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Keep Warm and Carry On: Winter Layering Tips

Above Photo By: Ian Matteson

Different body types, output levels, and weather conditions require different amounts of insulation. Building a bomber layering system is one part trial and error and one part know-how. Here are some things to keep in mind as you fine tune your own repertoire of winter layers.

The Base for Layering

SmartWool NTS Microweight Zip TopThere’s a misconception that thickness equals warmth. This is intrinsically incorrect. Especially for a first layer. Here are some guidelines for a good first layer:

1: Keep it breathable. We’ve come a long way in breathable fibers. Many synthetic fibers, like Patagonia’s Capilene, are quite breathable, but keeping the first layer natural is always a safe bet. Wearing silk or merino wool as a first layer will help cut down on sweatiness and smelliness, and merino also offers temperature-regulation benefits that synthetics can’t quite match. Merino wool is like nature’s miracle fiber—those sheep must be geniuses.

2. Keep it lightweight. Many undergarments or thermals will come in a microweight or silkweight version. Try to stick with the lightest layer possible for the given conditions, as you can always add or remove layers, but you can’t do much about a too-bulky baselayer.

3. Keep it close. You want your first layer to be snug but not tight. Keeping it slightly fitted will lock in warmth and help wick away sweat that accumulates on the skin and move it toward the outer layers. Going natural helps in this area as well, as natural fibers have more flexibility than synthetic.

Second Place

Your second layer can make or break you. This is where you pack your punch. The midlayer is the layer that’s most often shed and re-added as temperatures or aerobic output change. You want it to be versatile and not so bulky that it impedes mobility.

A good option for this layer is fleece. This layer can be a ½-zip or pullover fleece that keeps you toasty in the frosty morning and can be shed in the warmth of the midday sun.

Read more about the pros and cons of fleece

Another great option is wearing a softshell jacket under your shell. Softshells are warm, flexible, and highly breathable, though usually somewhat bulkier than fleece. They’re also fairly water resistant, which allows you shed your outer shell (which is usually lightweight and easy to stuff) when it’s not needed.

Learn more about the benefits and limitations of softshell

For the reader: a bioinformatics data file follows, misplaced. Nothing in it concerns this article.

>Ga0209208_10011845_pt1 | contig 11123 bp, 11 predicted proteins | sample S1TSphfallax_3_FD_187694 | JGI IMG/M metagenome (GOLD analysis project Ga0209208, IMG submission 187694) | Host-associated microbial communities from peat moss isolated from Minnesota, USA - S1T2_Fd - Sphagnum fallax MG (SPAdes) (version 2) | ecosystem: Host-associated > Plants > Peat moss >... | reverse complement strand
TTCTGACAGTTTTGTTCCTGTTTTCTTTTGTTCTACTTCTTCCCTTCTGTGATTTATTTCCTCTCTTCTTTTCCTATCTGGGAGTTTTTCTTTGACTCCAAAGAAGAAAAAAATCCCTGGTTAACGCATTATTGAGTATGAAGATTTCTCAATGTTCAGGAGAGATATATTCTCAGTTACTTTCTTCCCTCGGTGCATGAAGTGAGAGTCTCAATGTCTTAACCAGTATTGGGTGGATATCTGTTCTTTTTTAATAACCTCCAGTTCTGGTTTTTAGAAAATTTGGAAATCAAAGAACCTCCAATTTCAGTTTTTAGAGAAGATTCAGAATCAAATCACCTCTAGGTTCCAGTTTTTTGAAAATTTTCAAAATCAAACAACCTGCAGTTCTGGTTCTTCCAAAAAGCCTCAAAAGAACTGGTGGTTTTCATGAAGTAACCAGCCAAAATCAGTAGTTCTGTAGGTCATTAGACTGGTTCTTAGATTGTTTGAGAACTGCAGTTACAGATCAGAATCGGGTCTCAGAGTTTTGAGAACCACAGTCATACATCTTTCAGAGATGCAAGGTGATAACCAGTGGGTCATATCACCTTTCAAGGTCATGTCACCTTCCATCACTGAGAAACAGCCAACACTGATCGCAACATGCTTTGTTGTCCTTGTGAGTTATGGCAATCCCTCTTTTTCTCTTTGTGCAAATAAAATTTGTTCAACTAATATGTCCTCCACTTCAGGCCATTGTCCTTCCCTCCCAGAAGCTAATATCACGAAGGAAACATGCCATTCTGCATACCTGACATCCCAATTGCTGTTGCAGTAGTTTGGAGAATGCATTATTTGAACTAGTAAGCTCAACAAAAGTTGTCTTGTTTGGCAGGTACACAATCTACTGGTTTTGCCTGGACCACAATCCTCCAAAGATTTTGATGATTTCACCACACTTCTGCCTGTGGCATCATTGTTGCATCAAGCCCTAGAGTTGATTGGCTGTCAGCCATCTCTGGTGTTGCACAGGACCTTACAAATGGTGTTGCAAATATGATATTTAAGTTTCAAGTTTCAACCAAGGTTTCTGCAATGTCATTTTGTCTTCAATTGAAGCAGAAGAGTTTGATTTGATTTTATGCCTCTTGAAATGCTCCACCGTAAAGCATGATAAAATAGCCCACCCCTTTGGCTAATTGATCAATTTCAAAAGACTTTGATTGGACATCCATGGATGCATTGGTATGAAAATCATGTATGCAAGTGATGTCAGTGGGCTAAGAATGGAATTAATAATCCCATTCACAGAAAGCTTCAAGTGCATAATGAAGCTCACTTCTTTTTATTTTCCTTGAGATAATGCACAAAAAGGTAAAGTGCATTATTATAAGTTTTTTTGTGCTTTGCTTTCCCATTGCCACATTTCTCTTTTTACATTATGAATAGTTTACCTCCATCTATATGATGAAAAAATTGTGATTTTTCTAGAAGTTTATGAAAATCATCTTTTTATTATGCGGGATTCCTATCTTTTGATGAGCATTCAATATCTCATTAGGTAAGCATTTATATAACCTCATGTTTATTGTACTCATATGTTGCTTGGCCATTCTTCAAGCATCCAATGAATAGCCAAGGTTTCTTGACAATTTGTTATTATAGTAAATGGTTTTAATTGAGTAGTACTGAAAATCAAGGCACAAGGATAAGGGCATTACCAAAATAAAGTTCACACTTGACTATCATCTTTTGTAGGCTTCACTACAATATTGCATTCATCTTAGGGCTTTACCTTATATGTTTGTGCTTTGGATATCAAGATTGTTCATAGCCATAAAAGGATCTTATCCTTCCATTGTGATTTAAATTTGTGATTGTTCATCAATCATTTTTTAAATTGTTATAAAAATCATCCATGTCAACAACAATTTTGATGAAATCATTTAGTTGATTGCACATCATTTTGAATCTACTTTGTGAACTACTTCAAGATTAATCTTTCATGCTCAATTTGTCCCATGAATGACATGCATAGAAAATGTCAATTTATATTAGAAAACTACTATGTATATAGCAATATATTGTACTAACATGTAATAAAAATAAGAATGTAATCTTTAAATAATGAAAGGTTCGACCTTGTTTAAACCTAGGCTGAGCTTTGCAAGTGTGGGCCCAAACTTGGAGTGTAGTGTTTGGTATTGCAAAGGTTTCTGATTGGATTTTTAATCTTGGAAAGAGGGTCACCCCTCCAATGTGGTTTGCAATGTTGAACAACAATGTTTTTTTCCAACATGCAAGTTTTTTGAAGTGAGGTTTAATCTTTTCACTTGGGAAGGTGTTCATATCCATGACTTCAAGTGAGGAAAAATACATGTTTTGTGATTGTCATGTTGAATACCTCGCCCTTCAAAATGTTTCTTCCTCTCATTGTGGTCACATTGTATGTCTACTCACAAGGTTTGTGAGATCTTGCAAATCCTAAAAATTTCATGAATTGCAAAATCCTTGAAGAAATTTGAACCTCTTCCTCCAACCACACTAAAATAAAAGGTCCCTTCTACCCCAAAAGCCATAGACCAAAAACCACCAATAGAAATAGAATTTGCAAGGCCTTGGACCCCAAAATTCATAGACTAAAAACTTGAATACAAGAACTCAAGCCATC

For very cold conditions, down-insulated puffies make great midlayers. If you do choose an insulated jacket, make sure it’s lightweight, low bulk, and compressible.

Read more about jacket insulation

Often times a vest is a great option, as it keeps your core warm and your extremities free.

Icing on the Layer Cake

Black Diamond Dawn Patrol Hybrid Shell JacketThe shell jacket is the ultimate layer. It’s made of the world’s most technologically advanced fiber, spun from the hair of snow angels. Really though, this is the layer you can’t do without. It’s warm, it’s waterproof, it’s windproof—it’s weatherproof.

Gore-Tex probably sounds familiar. It’s because it rules. It was the world’s first truly breathable and waterproof fabric. There are some worthy competitors on the scene today, however, such as eVent and Mountain Hardwear’s Dry.Q Elite. Some things to consider for an outer layer/shell:

Waterproof Ratings
Most snow-sport clothing will come with a rating from 5K to 20K+. The higher the number, the more water-resistant the fabric is. (The same logic applies to breathability ratings.)

Down Fill
The higher the fill power, the less dense the down is. This means there’s more air space between the plumes, which fills up with your body heat to keep you warm. The more noticeable difference will be the weight and size of the jacket. In a pair of otherwise-identical down jackets, the one with a higher fill power will be sleeker and lighter. 

Taped Seams
A taped or sealed seam is a detail that can make all the difference. It can be key in keeping out cold elements such as rain and melted snow or ice.

Ain’t Nobody Got Time for That

Okay, so you don’t have all the time in the world to wonder if you’re dressed appropriately for a given day. Fortunately, there are many versatile options now. Viva la future! There are great waterproof, breathable, insulated jackets that more or less eliminate the need for a midlayer. You might get a little warm or a little cold, but packing around extra layers will be a thought of the past.


Here's what the community has to say.

Gage B.

Gage B.

Martin, I'm not going to claim to be any sort of expert on winter gear, but I am just speaking from my own experience. Being a warm bodied skier I almost always just ski with a base layer and shell, but when things get frigid I do throw a soft shell on under my shell. In my opinion the layering system would go base, insulating, shell. While softshells can be warm, they are not an "insulator". I also noticed you said a soft shell is not a shell layer, and while I agree with you, I would call them shell like. I actually use my soft shell and shell interchangeable quite often, as long as I'm not in blower powder, and I'm confident I will spend more time on my skis than the snow.




I've read some articles and seen some videos one the layering systems and there is something that bothers me a lot. When using a hard shell , the hard shell comes last, on top of everything - straightforward. However when using a soft shell many place it second-last layer (layer number 3 for example) after which they place the insulating layer on top of the soft shell (down or synthetic). Why do that ? Why does the soft shell change the game so much and is not really used like a "shell" layer ?